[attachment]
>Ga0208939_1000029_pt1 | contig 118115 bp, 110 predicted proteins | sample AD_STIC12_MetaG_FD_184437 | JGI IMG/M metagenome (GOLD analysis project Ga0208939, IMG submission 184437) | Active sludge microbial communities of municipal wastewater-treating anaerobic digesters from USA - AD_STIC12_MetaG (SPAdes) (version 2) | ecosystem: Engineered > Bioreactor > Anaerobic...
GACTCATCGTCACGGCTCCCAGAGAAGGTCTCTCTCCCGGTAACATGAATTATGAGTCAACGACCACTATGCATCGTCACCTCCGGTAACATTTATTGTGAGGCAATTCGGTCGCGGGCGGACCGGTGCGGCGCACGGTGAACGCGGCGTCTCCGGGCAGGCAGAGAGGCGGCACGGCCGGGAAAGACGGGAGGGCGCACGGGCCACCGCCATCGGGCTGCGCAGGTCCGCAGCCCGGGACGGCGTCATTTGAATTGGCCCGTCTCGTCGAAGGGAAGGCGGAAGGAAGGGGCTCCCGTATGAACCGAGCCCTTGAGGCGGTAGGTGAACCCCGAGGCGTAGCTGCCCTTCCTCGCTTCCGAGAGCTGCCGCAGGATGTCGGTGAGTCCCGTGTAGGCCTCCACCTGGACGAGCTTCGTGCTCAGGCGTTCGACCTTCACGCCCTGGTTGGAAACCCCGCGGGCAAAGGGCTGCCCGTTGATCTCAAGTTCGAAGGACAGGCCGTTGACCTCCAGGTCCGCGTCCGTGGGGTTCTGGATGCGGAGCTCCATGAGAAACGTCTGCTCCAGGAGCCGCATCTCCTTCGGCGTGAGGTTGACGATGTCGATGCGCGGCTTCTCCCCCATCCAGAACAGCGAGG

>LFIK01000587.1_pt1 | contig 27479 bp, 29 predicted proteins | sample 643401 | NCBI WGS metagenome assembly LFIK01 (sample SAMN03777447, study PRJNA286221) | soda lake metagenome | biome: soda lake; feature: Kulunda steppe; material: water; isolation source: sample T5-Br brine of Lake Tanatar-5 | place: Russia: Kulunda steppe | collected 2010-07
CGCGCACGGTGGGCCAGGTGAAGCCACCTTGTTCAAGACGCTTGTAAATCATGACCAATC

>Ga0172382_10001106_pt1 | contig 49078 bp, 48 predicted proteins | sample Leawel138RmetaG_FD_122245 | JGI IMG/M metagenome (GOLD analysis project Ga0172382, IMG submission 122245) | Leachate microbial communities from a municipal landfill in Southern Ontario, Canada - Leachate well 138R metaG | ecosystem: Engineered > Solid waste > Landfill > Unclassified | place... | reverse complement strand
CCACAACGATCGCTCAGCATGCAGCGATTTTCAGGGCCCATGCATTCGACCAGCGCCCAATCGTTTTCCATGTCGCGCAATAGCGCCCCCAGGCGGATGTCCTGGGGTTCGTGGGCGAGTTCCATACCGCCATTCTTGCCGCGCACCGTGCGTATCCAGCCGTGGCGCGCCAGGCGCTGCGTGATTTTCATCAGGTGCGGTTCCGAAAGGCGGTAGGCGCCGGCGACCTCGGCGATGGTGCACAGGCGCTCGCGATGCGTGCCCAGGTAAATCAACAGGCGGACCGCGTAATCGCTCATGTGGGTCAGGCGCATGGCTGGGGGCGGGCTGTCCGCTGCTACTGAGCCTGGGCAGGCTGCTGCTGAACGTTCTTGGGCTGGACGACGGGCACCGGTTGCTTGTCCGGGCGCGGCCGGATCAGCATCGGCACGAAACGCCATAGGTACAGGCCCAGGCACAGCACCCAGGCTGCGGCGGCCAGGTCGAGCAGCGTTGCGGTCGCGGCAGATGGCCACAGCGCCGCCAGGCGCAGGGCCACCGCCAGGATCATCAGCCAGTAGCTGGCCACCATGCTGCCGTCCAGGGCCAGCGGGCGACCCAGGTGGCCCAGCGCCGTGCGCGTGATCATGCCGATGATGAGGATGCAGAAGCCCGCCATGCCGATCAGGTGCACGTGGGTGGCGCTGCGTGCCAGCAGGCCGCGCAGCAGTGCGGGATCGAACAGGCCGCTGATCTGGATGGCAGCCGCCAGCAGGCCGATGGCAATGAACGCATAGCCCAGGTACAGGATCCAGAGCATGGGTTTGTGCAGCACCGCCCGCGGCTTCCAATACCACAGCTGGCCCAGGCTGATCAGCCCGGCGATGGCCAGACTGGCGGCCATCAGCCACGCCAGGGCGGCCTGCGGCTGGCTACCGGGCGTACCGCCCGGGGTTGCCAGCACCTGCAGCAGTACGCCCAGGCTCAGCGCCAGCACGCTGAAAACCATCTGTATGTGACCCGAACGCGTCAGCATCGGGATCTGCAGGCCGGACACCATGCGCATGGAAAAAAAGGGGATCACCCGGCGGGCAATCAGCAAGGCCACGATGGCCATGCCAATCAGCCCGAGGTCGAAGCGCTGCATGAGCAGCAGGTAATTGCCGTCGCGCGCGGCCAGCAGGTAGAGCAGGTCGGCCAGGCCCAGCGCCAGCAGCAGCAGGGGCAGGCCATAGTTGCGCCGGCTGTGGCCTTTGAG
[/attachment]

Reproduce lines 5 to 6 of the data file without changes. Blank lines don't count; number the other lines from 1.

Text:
>Ga0172382_10001106_pt1 | contig 49078 bp, 48 predicted proteins | sample Leawel138RmetaG_FD_122245 | JGI IMG/M metagenome (GOLD analysis project Ga0172382, IMG submission 122245) | Leachate microbial communities from a municipal landfill in Southern Ontario, Canada - Leachate well 138R metaG | ecosystem: Engineered > Solid waste > Landfill > Unclassified | place... | reverse complement strand
CCACAACGATCGCTCAGCATGCAGCGATTTTCAGGGCCCATGCATTCGACCAGCGCCCAATCGTTTTCCATGTCGCGCAATAGCGCCCCCAGGCGGATGTCCTGGGGTTCGTGGGCGAGTTCCATACCGCCATTCTTGCCGCGCACCGTGCGTATCCAGCCGTGGCGCGCCAGGCGCTGCGTGATTTTCATCAGGTGCGGTTCCGAAAGGCGGTAGGCGCCGGCGACCTCGGCGATGGTGCACAGGCGCTCGCGATGCGTGCCCAGGTAAATCAACAGGCGGACCGCGTAATCGCTCATGTGGGTCAGGCGCATGGCTGGGGGCGGGCTGTCCGCTGCTACTGAGCCTGGGCAGGCTGCTGCTGAACGTTCTTGGGCTGGACGACGGGCACCGGTTGCTTGTCCGGGCGCGGCCGGATCAGCATCGGCACGAAACGCCATAGGTACAGGCCCAGGCACAGCACCCAGGCTGCGGCGGCCAGGTCGAGCAGCGTTGCGGTCGCGGCAGATGGCCACAGCGCCGCCAGGCGCAGGGCCACCGCCAGGATCATCAGCCAGTAGCTGGCCACCATGCTGCCGTCCAGGGCCAGCGGGCGACCCAGGTGGCCCAGCGCCGTGCGCGTGATCATGCCGATGATGAGGATGCAGAAGCCCGCCATGCCGATCAGGTGCACGTGGGTGGCGCTGCGTGCCAGCAGGCCGCGCAGCAGTGCGGGATCGAACAGGCCGCTGATCTGGATGGCAGCCGCCAGCAGGCCGATGGCAATGAACGCATAGCCCAGGTACAGGATCCAGAGCATGGGTTTGTGCAGCACCGCCCGCGGCTTCCAATACCACAGCTGGCCCAGGCTGATCAGCCCGGCGATGGCCAGACTGGCGGCCATCAGCCACGCCAGGGCGGCCTGCGGCTGGCTACCGGGCGTACCGCCCGGGGTTGCCAGCACCTGCAGCAGTACGCCCAGGCTCAGCGCCAGCACGCTGAAAACCATCTGTATGTGACCCGAACGCGTCAGCATCGGGATCTGCAGGCCGGACACCATGCGCATGGAAAAAAAGGGGATCACCCGGCGGGCAATCAGCAAGGCCACGATGGCCATGCCAATCAGCCCGAGGTCGAAGCGCTGCATGAGCAGCAGGTAATTGCCGTCGCGCGCGGCCAGCAGGTAGAGCAGGTCGGCCAGGCCCAGCGCCAGCAGCAGCAGGGGCAGGCCATAGTTGCGCCGGCTGTGGCCTTTGAG